Bird poachers’ network across the country became active with the advent of hunting season, said worried ornithologists and wildlife crime controllers.
They told New Age that bird hunting season in Bangladesh spans six post monsoon and pre-monsoon months keeping winter in the middle.
Due to manpower and funding shortage, they said, the Wildlife Crime Control Unit of the Department of Forest cannot carry out drives against bird poachers.
WCCU officials said they seized around one thousand birds that were illegally trapped for sale as pets or for meat from early September.
On October 6, a forest department team led by wildlife management and nature conservation division inspector Nigar Sultana seized 12 parakeets, eight swamphens and a hill myna during a raid at Mirpur.
On September 29, another WCCU team while raiding Savar arrested illegal bird trader Lal Mia with 611 birds including alexandrian and rose ringed parakeets, hill mynas, munias and sparrows.
Poachers and amateur hunters get active from September to March, said DoF’s Wildlife Centre’s ornithologist Shibli Sadi.
Migratory birds arrive in Bangladesh in flocks during this period known for planting and harvesting of crops, he said.
Wet lands and char areas in Bogra, Natore, Pabna, Rajshahi, Jamalpur, Sherpur, Sunamganj and the three hill-tract districts are among the favoured bird poaching spots, he said.
He said that poachers bring trapped birds for sale in the capital by train.
WCCU data shows that 40 local species including the threatened blossom-headed parakeet, kalij pheasant, hill myna and the Indian spotted eagle, are common birds of prey.
Independent ornithologists said that professional and amateur hunters poach wetland ducks, shorebirds as well as a wide variety of migratory birds for their meat.
Conservation biologist and an assistant coordinator of BirdLife International Sayam U Chowdhury said that fulvous whistling, lesser whistling, bar-headed goose, common and ruddy shelduck, herons, egrets and other birds were preyed for meat.
The Wildlife (Conservation and Security) Act 2012 made trapping or hunting most of these birds as a punishable offence.
Sayam said that hunters often trap shorebirds, kentish plover, lesser sand plover, grey-headed lapwing, common greenshank and even the threatened yellow-wattled lapwing and little ringed plover.
Wildlife inspector Ashim Kumar Mallick, who led the raid at Savar on September 29, said that checking wildlife crimes became challenging for the WCCU due to its acute manpower shortage.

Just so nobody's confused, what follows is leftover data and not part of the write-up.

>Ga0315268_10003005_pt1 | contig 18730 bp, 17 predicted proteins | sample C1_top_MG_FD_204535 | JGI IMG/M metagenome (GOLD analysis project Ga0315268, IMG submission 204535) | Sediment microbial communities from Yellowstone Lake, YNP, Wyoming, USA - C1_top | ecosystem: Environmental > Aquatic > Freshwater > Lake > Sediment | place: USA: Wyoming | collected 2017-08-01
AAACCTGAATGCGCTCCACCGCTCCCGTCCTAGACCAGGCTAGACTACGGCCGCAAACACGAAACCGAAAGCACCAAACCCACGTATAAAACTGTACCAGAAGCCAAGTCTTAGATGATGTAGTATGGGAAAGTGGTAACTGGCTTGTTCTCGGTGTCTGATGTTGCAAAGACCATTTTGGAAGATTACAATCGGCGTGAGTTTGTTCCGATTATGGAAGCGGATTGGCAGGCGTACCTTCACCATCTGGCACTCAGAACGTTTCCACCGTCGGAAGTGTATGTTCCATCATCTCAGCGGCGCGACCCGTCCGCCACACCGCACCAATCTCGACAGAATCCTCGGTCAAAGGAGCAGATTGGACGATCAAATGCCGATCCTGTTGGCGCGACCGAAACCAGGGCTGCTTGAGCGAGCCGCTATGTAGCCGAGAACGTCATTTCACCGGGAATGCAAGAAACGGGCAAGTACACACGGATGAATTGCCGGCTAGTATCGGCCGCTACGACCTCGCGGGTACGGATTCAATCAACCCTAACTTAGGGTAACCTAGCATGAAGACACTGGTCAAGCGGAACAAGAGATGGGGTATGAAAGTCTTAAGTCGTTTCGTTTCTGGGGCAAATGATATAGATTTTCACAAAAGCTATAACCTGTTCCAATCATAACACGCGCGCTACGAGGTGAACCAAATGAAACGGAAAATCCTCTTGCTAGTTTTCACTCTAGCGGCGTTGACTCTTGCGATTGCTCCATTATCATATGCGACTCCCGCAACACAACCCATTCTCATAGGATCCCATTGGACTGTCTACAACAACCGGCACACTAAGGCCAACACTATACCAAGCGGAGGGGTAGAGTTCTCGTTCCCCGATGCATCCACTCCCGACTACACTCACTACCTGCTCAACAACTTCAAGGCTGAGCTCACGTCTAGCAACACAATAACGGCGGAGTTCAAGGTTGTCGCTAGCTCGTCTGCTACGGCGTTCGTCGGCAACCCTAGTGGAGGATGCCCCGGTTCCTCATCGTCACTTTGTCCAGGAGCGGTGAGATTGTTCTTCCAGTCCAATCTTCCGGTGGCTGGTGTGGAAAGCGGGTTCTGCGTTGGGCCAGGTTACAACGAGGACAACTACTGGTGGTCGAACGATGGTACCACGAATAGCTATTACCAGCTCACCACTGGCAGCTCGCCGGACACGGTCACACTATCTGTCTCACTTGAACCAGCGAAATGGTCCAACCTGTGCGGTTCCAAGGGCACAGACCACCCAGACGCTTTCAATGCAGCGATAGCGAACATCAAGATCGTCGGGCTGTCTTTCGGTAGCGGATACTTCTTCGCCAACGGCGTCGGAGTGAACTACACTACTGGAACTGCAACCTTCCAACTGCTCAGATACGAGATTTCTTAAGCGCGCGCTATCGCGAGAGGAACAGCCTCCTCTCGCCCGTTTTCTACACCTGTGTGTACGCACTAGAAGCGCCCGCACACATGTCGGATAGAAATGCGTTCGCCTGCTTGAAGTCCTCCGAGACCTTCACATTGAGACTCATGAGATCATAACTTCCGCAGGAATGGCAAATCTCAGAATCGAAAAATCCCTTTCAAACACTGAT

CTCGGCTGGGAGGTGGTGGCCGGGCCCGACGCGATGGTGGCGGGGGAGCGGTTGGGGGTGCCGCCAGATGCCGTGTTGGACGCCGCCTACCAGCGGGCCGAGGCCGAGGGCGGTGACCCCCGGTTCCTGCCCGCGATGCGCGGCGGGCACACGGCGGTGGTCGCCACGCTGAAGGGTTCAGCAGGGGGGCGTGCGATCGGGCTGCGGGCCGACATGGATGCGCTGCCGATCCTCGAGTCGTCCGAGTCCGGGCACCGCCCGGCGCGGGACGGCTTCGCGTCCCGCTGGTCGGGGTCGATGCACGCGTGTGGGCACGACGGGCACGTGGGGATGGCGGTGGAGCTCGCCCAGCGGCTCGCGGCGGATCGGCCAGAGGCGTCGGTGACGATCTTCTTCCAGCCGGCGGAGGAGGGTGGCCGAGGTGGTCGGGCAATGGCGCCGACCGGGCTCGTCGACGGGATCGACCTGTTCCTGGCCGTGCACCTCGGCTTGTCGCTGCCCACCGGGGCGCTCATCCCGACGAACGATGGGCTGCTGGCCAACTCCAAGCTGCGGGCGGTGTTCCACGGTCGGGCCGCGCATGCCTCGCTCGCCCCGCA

He said that the WCCU depends on local informers for the success of anti-poaching drives.
The lure of easy cash inspires poachers to repeat their crimes even after suffering punishments, he said.
He said, Lal Mia was sentenced to one year’s jail twice for the same offence.
During the raid at Savar on September 29, he was jailed for a year for the second time, he said.
The Wildlife (Conservation and Security) Act 2012 made poaching and slaughtering any of the 578 local birds included in the red list a punishable offence.
The law stipulates one year’s jail or a fine of Tk one lakh or both for the offence.
Repeating the offence carries double the punishment.
WCCU records show that 14,936 birds were seized from illegal pet sellers across the country from June 2012 to September 2016.
In the capital alone, WCCU seized over 4,000 birds during 80 drives when it detected 14 offenders, eight of whom were fined or jailed.
The country’s 15 wildlife inspectors find curbing the illegal wildlife trade across the country challenging.
DoF sources said that the WCCU officials only rescue and release birds and animals in the wild but usually avoid filing cases for which they neither get proper legal support nor the allowances for appearing in courts to testify.
Forest official Abu Naser Mohsin Hossain said that the WCCU inspectors were now assigned to coordinate with district level mobile courts for speedy enforcement of anti-poaching laws.
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